Fin Button is a very likeable character exhibiting very modern frustrations with pre-determined roles. She doesn’t see her self as falling into acceptable life roles for her time and place. T
Jan 31, 2010 Lindsay rated it it was amazing
Shelves: my-bookshelf
If you enjoy reading historical fiction, I highly recommend this book! The Fiddler’s Gun is set in Ebenezer, a suburb of Savannah, GA. Phinea Button is a young woman who has lived in an orphanage since she was an infant. Phinea, more affectionately known as Fin to the other orphans, was a tomboy and a troublemaker, often pulling pranks on the women who ran the orphanage. The younger orphans considered Fin to be their protector, getting into a number of fights with the older kids who were being b ...more
Dec 01, 2009 Redheadkate rated it it was amazing
As I read the first two pages of The Fiddler’s Gun by A.S. Peterson, these lines stole the air right out of me.

"…time has a way of leading a person along a crooked path. Sometimes the path is hard to hold to and people fall off along the way. They curse the road for its steep grades and muddy ruts and settle themselves in hinterlands of thorn and sorrow, never knowing or dreaming that the road meant all along to lead them home. Some call that road a tragedy and lose themselves along it. Others,
Mar 24, 2010 Kristen rated it it was amazing
Wow! I picked up "The Fiddler's Gun" at my friend's house and couldn't put it down after skimming the first five pages. This book made me wish for subway delays and long waits in the dental office so that I could be whisked away into Fin's world. I do not particularly like books about wars or pirates, and yet I was completely captivated by this story. Peterson hooked me with the initial subtle dash of Anne of Green Gables in the opening chapters. But really, it only took those first 5 pages for ...more
Lydia Presley
I think I will be singing the praises of this book for a very long time.

This book had everything. Kick-butt heroine? Check. Fascinating time in history? Check. Humor? Check. Heart-break? Check. Action? Check. Pirates? Double-check.

When I began the book I was immediately taken in by the almost fairy-tale like start. It was all just so.. fascinating. Fin's origins, the complex characters that made up the people in her life. Hilde.. I couldn't decide whether to love or hate (and I think that's the
Jun 24, 2010 Colin rated it it was amazing
normally dismiss historical-fiction because I fear that it will be really, really boring and that I might accidentally learn something. So when I got The Fiddler’s Gun I was conflicted. On the one hand I hate history and on the other, I love pirates. I was conflicted until finally my love of pirates won and started to read the book.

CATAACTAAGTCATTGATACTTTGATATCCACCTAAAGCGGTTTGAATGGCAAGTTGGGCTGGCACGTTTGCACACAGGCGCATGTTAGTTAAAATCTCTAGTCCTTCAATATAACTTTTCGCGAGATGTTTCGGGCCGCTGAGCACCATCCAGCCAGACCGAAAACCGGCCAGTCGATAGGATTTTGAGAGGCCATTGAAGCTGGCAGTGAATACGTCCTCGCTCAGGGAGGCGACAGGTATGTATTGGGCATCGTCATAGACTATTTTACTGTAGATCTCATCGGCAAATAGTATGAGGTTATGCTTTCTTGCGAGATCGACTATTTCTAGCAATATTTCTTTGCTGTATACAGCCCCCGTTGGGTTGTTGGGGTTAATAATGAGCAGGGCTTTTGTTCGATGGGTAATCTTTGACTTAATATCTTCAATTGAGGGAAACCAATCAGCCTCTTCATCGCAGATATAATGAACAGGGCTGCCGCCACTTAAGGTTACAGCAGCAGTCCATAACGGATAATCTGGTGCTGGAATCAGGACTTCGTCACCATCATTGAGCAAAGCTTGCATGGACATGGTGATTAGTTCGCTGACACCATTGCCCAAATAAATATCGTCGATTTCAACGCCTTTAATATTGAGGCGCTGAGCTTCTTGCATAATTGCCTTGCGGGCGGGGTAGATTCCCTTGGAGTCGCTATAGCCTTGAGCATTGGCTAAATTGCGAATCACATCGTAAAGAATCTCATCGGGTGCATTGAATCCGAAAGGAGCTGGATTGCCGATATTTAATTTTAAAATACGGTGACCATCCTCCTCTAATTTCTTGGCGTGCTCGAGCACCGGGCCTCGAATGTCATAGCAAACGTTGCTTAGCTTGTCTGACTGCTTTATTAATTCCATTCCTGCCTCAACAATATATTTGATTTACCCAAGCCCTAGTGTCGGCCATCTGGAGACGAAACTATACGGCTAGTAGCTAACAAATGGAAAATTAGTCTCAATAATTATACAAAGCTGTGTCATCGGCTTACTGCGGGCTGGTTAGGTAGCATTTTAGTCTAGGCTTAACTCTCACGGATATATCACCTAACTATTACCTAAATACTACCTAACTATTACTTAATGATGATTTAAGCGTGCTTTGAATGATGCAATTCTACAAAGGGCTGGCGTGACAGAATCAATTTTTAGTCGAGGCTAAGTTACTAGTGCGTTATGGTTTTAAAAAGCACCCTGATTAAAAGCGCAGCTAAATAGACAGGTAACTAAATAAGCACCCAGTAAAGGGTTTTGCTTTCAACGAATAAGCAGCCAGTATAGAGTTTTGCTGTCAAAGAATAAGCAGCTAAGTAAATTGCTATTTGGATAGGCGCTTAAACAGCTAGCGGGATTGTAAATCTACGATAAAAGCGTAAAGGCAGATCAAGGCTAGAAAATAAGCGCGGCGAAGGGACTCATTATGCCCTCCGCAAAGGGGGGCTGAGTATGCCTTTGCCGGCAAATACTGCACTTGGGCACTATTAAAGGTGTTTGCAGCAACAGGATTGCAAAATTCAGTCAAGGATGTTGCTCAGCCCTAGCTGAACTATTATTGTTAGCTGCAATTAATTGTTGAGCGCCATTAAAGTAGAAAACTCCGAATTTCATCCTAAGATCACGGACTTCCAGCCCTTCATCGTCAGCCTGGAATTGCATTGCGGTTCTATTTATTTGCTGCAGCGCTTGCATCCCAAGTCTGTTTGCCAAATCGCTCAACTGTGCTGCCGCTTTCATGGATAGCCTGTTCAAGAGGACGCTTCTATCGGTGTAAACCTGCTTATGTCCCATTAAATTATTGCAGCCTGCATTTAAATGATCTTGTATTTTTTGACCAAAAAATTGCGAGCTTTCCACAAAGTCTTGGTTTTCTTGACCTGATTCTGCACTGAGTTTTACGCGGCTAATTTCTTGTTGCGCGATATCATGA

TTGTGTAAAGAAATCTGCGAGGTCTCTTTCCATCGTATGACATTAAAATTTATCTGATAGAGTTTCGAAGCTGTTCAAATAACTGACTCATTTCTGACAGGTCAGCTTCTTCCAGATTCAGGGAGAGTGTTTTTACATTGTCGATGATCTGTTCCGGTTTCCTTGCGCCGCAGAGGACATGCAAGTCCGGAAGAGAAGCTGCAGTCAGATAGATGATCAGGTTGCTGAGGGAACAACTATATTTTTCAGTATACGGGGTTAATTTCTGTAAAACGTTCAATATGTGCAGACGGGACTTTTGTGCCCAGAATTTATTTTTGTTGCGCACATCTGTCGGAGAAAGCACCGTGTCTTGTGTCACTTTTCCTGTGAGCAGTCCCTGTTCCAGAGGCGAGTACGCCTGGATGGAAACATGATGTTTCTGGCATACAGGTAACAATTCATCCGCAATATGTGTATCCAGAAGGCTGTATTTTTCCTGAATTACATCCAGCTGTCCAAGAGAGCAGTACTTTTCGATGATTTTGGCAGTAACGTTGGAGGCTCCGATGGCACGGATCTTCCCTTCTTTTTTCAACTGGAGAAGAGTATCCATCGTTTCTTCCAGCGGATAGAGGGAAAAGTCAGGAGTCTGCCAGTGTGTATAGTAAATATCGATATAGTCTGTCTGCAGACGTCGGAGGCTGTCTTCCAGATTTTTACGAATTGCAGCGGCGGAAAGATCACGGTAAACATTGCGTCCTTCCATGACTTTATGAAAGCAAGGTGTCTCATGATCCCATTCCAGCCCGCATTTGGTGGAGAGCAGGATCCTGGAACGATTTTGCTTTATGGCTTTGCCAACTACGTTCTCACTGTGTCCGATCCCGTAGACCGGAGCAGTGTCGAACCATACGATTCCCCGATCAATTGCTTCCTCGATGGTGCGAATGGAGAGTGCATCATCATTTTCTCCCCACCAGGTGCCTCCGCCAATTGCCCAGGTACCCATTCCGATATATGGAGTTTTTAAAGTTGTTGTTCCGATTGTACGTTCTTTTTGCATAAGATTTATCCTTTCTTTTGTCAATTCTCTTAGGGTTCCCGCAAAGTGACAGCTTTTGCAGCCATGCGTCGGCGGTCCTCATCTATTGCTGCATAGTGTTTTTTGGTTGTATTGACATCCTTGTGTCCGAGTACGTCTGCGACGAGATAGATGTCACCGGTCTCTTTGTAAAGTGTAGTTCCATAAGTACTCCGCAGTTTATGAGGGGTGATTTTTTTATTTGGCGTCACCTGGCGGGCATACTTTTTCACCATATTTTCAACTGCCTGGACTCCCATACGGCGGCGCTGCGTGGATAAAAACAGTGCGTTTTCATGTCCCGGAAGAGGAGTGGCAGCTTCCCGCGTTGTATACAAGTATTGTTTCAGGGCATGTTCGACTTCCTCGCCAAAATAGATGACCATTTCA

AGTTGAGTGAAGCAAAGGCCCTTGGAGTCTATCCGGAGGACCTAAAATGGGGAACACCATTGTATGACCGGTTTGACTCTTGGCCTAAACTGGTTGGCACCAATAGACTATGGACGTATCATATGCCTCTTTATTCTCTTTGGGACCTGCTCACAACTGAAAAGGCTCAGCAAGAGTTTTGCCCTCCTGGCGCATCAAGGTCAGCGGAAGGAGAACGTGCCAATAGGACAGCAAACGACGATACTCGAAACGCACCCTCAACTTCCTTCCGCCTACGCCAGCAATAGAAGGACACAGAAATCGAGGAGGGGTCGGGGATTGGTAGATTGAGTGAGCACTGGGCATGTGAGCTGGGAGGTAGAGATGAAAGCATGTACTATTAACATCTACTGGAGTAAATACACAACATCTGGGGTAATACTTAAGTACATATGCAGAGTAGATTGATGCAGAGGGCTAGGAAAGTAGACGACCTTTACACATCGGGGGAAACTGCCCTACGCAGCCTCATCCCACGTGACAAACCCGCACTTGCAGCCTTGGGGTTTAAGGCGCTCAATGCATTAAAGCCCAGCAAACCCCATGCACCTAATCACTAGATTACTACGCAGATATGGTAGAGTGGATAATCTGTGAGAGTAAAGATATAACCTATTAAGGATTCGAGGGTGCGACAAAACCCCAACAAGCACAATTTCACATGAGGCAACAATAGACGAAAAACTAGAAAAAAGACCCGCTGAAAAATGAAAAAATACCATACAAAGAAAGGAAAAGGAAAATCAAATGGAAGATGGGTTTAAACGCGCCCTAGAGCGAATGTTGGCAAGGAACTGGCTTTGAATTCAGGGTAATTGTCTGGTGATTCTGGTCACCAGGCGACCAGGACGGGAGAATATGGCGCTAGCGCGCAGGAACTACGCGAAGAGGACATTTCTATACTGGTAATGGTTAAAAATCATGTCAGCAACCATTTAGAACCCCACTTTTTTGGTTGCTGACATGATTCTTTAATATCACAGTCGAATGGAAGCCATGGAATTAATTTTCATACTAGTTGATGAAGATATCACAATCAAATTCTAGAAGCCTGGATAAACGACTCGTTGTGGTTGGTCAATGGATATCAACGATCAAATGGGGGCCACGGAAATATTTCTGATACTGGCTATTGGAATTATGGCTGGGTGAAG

It was pretty awesome.

There was the initial culture shock from reading about people who didn’t know what a large hadron collider was but then I realized historical-f
May 20, 2012 Shannon rated it really liked it
Recommended to Shannon by: Aimee Guest
The Fiddler's Gun comes very close to being a five star book for me. Here's why: the writing, the story and the characters. It tells the tale of a Georgia orphan during the Revolutionary War. Yet Fin Button (Fin being short for Phinea, the 13th girl born to parents who left her at the orphanage) is no typical character. She is bold, headstrong, lovely, endearing and infuriating - in short, she's a lot like each of my very own daughters. Perhaps even more importantly, she's real and I enjoyed rea ...more
Jun 09, 2010 Janet rated it really liked it
Recommended to Janet by: author Pete Peterson (from Paz workshop)
In reading reviews of this book, I noticed it was being marketed as Christian fiction, a story of retribution and redemption, etc. This turned me off, as I expected to get a pat lesson on God and Christianity when I simply wanted to read an adventure story.

Cast aside your trepidation, friends who are like me and are wary of didactic religious tales. This story does have adventure and soul-searching and redemption, but it's not at all obnoxious or condescending. The writing is strong, the vocabu
Feb 04, 2010 Lora rated it really liked it